Do you say yes when someone asks you to do something you don’t want to do? Do you then complain about it later? Does it make you feel a bit like a jerk?
I get it, Dear friend. I know you are not a jerk. You believe you are being nice. It is my job as your coach to turn things upside down and or inside out, so that you can see things from a different perspective and hopefully nudge you out of a well-worn rut. This belief that you can’t say no is robbing you of energy.
But what about my family and friends? You ask. Don’t we ‘have to’ do what they want in order to keep peace? The short answer? No, you don’t. We never ‘have to’ do anything we don’t want. Of course, there are consequences to our choices, always, but everyone has free will. If you choose to say no to someone close to you, they definitely have the option to say no to you in the future. When you truly care about someone, helping them does NOT feel like a sacrifice.
What about asks from your boss? If it’s phrased in the form of a request, then you do have the option to say no. If it’s a command disguised as a question because they think they’re being polite, well, then you might ask for definite clarification. Ask, "is it optional?"
It is time to develop a when and how to say no policy.
When To Say No:
1) The request does not completely ‘light you up.’Is it on the level of?
* Oprah’s on the phone and wants to interview you for her magazine, shall I put her through?
* I have tickets to see your favorite band in concert, do you want to drive?
* The specialist you’ve been waiting to consult has an opening, do you want the appointment?
(Ok, so these ‘may’ be things that ‘light’ me up, but you get the point.)
2) You become annoyed with the person asking
3) The request makes you feel put-upon, resentful, bitter or even angry.
It comes down to this; once you’ve chosen yes, you forfeit your complaining rights. Proceed to fulfil the request happily.
But, Coach, I really do want to say no, I just can’t do it.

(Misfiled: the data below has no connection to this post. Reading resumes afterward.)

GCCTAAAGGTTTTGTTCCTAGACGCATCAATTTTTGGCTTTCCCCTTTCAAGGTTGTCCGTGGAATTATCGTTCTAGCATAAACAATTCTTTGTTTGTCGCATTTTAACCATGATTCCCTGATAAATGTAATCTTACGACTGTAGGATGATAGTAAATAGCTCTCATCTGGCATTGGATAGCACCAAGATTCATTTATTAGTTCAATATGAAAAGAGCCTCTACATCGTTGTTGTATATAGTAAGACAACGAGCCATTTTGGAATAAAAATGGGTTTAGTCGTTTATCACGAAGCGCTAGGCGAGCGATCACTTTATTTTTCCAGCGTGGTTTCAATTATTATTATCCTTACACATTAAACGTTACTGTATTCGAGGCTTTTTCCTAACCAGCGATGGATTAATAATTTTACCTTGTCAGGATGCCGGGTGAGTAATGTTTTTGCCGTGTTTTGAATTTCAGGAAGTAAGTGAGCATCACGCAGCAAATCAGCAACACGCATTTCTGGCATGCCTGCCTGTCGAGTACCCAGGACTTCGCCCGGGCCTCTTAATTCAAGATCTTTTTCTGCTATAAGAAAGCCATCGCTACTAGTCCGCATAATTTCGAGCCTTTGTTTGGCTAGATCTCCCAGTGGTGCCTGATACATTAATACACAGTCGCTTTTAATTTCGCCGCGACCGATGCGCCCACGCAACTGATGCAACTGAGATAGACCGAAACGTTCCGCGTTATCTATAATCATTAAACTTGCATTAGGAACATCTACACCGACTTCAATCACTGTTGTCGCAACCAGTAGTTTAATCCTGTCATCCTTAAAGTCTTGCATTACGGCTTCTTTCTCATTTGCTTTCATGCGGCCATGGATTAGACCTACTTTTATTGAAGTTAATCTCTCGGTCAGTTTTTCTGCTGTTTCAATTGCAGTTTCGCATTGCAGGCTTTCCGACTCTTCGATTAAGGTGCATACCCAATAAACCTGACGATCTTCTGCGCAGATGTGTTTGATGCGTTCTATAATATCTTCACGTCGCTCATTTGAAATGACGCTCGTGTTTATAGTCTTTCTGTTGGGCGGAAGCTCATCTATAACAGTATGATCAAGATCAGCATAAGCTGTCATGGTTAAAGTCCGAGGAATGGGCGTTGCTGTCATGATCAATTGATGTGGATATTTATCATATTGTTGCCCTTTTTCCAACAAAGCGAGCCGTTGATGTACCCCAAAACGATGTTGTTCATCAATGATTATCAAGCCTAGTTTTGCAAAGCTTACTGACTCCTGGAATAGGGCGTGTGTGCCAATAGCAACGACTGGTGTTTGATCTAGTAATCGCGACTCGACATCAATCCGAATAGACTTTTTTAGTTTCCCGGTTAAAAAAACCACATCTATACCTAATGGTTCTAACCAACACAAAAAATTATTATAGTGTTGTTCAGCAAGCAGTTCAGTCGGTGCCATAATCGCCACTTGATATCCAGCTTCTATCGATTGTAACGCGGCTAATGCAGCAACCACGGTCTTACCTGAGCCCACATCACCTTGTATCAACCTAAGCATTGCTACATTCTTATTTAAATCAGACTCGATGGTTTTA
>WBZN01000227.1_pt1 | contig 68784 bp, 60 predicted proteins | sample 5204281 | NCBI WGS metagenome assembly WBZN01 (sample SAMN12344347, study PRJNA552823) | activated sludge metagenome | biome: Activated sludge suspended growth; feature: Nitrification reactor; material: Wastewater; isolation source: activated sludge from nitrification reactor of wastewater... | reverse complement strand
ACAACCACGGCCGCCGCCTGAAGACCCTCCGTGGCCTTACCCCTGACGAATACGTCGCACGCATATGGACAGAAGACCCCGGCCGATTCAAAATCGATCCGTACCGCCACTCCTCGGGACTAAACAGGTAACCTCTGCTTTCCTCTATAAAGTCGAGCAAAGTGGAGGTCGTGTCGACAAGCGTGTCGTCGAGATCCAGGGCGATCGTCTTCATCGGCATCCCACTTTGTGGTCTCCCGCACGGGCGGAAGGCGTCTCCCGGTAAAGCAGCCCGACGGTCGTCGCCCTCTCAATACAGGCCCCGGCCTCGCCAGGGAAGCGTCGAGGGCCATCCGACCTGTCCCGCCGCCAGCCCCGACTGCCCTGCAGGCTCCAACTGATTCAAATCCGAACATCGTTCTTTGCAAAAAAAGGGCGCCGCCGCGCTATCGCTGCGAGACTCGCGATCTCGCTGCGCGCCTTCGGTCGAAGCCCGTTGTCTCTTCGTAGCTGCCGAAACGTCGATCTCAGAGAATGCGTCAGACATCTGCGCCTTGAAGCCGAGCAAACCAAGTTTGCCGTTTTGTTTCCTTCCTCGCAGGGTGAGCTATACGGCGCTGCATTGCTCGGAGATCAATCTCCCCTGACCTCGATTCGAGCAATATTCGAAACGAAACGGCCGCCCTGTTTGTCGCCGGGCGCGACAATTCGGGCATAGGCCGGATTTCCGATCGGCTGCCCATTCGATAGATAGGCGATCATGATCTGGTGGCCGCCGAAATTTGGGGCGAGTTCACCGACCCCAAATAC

How To Say No:
1) Plant your feet firmly.
3) Say ‘No.’ ( If you really need to, you can add ‘thank you.’)
4) Stop. Do NOT rush in to give excuses, smooth the waters, apologize, and negotiate. Just say no. No, I can’t and No, I don’t want to, are valid reasons.
5) Observe how you’re feeling, observe your breathing. (Stay present and in your body.)
That’s it. That’s all you have to do. Your emotions may vary from “OMG, I’m so scared,” to “holy crap that felt great!” You may experience guilt. Your inner critic will have a field day and be pulling out all the stops to make you feel bad about your decision. It will for sure tell you that you are not 'nice!' That’s ok.
Now the requester may have some kind of reaction ranging from complete acceptance to total outrage. (If violence is a possible consequence, you have a more serious issue on your hands. Please seek help.)
The effects of saying no are cumulative. You will soon be saying no like a boss and liking it, yourself and everyone more. You will notice growing respect from “your people.’ You have stopped resenting them and complaining about them. (You are no longer a Jerk!) Those that are NOT your people will stop asking you for favours and/or exit your life because you are no longer ‘useful’ to them. Believe me, this is not a loss, it is a gain.
The next step is to move toward what you really want to say yes to. The clue is to spend time noticing that “lights you up” feeling I mentioned earlier.
Stay Tuned for Part Two: Finding Your Yes.